I've wiki'd this post - could those with sufficient rep add in items to it.
System administration, general usage books
Nemeth et. al, Linux System Administration
The Armadillo book, as mentioned by Bill The Lizard below.
Anything by Mark Sobell. He does a sort of theme-and-variations for various flavours of unix, so pick the book most appropriate to the environment in hand. The books are quite good. One of his was a prescribed text when I did my B.Sc.
Stevens' TCP/IP illustrated, vol. 1: The Protocols for a comprehensive run down on how TCP/IP works in detail.
I've never read this particular book, but many people here are recommending Unix Power Tools as mentioned by Hortitude.
Anything by the late W. Richard Stevens, in particular Advanced Programming in the Unix Environment and Unix Network Programming Vol. 1 and vol. 2
Various classic c/unix books, such as The Unix Programming Environment, Advanced Unix Programming, Programming Pearls and of course K&R. The C/Unix books tend to go into the underlying architecture, and will give a fair degree of insight that's relevant across the board - these are the underlying mechanisms within the system. Anyone trying to do system-level programming (basically anything using system services, no matter what the language) will find a grounding in this to be beneficial.
Specific tools (e.g. Sendmail)
Various of the books from O'Reilly and other publishers cover specific topics. Some of the key ones are:
The Bat book on sendmail - if you have occasion to experience the joys of working with sendmail.cf. If you have a choice on MTA, postfix or qmail are somewhat easier to work with (I've been using postfix since about 2000). O'reilly publish guides to both of them.
Some classic works on perl: the Camel and Llama books (the latter written by none other than Randal Schwartz).
Sed and awk. Not sure what the critters on the cover are. My copy went south a while ago. While on the subject of this, Mastering Regular Expressions has also gotten a mention here and is a good book on the subject.
Samba. The hornbill (?) book covers this; there is also quite a lot of on-line documentation.
NFS/NIS for those using or maintaining unix or linux clients.
Some of these books have been in print for quite a while and are still relevant. Consequently they are also often available secondhand at much less than list price. Amazon marketplace is a good place to look for such items. It's quite a good way to do a shotgun approach to topics like this for not much money.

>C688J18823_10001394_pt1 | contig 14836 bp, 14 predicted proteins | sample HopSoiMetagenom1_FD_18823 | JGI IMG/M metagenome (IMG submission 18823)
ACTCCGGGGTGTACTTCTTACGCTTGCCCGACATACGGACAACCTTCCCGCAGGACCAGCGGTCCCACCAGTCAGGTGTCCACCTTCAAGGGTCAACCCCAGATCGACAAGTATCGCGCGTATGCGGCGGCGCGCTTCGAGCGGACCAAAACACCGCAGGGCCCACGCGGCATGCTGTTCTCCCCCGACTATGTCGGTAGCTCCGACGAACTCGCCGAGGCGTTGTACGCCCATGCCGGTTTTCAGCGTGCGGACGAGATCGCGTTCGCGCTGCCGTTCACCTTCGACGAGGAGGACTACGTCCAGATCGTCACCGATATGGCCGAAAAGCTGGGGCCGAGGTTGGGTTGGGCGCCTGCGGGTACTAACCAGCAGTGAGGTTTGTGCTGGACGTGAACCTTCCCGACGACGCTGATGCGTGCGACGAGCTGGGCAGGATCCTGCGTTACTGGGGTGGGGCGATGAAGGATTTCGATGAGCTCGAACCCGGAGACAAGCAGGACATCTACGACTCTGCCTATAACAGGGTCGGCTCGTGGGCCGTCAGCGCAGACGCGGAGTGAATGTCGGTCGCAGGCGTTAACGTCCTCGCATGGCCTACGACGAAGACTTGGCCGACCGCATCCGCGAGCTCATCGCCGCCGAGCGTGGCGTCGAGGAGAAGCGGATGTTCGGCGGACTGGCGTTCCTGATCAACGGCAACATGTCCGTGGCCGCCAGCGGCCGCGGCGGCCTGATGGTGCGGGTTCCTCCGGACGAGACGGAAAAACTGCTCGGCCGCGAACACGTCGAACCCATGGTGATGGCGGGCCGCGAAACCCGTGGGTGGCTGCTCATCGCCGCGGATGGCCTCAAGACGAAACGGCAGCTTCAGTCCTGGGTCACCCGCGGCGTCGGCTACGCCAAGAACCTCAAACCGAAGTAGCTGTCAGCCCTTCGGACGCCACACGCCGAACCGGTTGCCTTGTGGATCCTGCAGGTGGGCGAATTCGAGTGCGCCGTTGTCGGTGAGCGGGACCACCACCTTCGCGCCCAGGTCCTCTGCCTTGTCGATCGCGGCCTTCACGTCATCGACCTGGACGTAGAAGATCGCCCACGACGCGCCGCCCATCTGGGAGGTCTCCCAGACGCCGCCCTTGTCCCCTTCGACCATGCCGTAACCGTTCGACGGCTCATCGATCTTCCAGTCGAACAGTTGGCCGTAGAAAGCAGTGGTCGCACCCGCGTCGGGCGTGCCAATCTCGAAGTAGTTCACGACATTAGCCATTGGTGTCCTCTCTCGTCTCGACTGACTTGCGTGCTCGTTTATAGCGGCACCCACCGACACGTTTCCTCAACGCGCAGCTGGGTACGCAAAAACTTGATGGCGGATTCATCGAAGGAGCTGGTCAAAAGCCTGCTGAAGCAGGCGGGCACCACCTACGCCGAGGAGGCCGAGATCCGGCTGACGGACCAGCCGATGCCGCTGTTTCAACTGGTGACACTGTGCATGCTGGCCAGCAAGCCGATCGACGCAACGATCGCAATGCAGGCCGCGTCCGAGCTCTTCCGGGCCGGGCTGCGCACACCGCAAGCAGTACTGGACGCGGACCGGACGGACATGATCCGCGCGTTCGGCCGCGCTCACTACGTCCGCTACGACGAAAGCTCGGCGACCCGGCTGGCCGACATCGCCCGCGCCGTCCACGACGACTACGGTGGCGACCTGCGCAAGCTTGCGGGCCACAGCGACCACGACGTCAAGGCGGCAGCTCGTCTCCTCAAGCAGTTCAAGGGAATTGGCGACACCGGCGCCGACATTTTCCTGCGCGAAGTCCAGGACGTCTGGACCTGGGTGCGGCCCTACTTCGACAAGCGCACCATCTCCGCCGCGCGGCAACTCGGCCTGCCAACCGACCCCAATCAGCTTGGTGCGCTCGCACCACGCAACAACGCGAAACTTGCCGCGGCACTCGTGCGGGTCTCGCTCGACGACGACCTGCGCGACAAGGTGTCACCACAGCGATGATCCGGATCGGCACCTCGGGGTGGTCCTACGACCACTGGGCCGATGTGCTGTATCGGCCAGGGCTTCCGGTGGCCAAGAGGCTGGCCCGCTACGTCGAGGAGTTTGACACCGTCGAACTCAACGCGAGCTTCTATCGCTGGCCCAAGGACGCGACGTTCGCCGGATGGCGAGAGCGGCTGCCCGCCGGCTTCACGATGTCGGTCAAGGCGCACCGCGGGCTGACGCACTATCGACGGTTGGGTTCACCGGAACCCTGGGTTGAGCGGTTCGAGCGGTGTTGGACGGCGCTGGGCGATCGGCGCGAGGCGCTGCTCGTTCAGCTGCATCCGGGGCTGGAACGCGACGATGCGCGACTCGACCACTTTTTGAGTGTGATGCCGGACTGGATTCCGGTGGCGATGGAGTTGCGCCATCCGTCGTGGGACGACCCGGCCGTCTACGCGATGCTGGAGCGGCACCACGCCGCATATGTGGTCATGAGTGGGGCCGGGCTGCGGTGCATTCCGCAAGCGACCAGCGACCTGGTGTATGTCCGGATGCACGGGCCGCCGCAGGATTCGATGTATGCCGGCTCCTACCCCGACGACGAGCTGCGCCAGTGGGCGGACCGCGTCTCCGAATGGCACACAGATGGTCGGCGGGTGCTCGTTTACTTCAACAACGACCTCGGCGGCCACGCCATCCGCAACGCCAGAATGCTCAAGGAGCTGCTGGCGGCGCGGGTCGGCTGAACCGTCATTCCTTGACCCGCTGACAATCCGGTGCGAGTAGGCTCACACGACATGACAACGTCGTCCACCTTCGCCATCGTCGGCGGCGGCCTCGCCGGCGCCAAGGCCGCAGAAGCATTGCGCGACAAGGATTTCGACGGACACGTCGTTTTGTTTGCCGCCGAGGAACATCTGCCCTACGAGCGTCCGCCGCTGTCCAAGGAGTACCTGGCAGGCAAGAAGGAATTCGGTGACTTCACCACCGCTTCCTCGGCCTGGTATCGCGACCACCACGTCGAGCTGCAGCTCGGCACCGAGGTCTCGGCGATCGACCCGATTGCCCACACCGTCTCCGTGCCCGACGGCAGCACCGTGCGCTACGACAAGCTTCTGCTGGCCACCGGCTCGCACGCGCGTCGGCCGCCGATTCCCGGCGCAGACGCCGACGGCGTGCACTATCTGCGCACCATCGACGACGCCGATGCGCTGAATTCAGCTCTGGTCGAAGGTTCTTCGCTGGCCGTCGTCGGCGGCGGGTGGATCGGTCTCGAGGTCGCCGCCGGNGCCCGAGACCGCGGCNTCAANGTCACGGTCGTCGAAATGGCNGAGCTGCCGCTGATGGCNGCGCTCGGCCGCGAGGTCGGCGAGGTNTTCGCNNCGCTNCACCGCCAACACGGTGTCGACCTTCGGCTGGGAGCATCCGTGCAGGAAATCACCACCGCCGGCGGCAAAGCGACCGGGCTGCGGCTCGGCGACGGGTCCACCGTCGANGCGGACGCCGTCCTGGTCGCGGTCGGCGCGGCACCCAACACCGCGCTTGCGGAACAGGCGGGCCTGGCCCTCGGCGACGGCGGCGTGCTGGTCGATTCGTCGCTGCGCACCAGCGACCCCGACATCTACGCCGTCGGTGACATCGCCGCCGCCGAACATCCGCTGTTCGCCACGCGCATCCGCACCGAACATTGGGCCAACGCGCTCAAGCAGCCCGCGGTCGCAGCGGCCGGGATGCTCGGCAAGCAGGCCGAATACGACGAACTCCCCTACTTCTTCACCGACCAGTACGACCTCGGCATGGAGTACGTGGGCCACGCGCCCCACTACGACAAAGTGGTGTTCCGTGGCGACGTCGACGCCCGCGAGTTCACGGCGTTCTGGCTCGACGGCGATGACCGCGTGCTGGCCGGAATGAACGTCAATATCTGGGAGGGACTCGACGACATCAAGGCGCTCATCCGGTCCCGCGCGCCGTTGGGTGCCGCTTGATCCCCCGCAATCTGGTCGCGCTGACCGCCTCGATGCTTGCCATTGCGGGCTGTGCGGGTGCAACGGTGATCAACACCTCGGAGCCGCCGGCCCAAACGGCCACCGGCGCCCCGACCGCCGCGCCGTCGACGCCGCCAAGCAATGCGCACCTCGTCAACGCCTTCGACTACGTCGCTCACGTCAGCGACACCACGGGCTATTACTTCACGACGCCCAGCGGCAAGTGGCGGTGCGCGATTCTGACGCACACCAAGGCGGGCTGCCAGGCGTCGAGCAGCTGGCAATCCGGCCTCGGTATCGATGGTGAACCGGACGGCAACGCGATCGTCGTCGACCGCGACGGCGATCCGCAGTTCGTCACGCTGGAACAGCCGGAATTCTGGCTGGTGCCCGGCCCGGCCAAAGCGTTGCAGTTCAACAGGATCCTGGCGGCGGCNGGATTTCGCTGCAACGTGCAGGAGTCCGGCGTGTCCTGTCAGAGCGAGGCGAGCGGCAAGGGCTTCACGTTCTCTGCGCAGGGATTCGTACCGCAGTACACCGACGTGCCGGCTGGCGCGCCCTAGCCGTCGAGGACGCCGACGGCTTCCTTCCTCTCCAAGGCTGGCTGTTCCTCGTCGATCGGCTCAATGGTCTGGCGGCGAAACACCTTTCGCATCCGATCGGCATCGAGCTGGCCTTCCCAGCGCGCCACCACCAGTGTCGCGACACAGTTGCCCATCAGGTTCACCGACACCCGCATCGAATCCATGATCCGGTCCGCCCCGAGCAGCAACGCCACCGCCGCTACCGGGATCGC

As an example, in New Zealand technical books are usurously expensive due to a weak kiwi peso (as the $NZ is affectionately known in expat circles) and a tortuously long supply chain. You could spend 20% of a week's after-tax pay for a starting graduate on a single book. When I was living there just out of university I used this type of market a lot, often buying books for 1/4 of their list price - including the cost of shipping to New Zealand. If you're not living in a location with tier-1 incomes I recommend this.
E-Books and on-line resources (thanks to israkir for reminding me):
The Linux Documentation project (www.tldp.org), has many specific topic guides known as HowTos that also often concern third party OSS tools and will be relevant to other Unix variants. It also has a series of FAQ's and guides.
Unix Guru's Universe is a collection of unix resources with a somewhat more old-school flavour.
Google. There are many, many unix and linux resources on the web. Search strings like unix commands or learn unix will turn up any amount of online resources.
Safari. This is a subscription service, but you can search the texts of quite a large number of books. I can recommend this as I've used it. They also do site licences for corporate customers.
Some of the philosophy of Unix:
The Art of UNIX Programming by E S Raymond (available online and in print).
The Practice of Programming by B W Kernighan and R Pike.
I recommend the Armadillo book from O'Reilly for command line administration and shell scripting.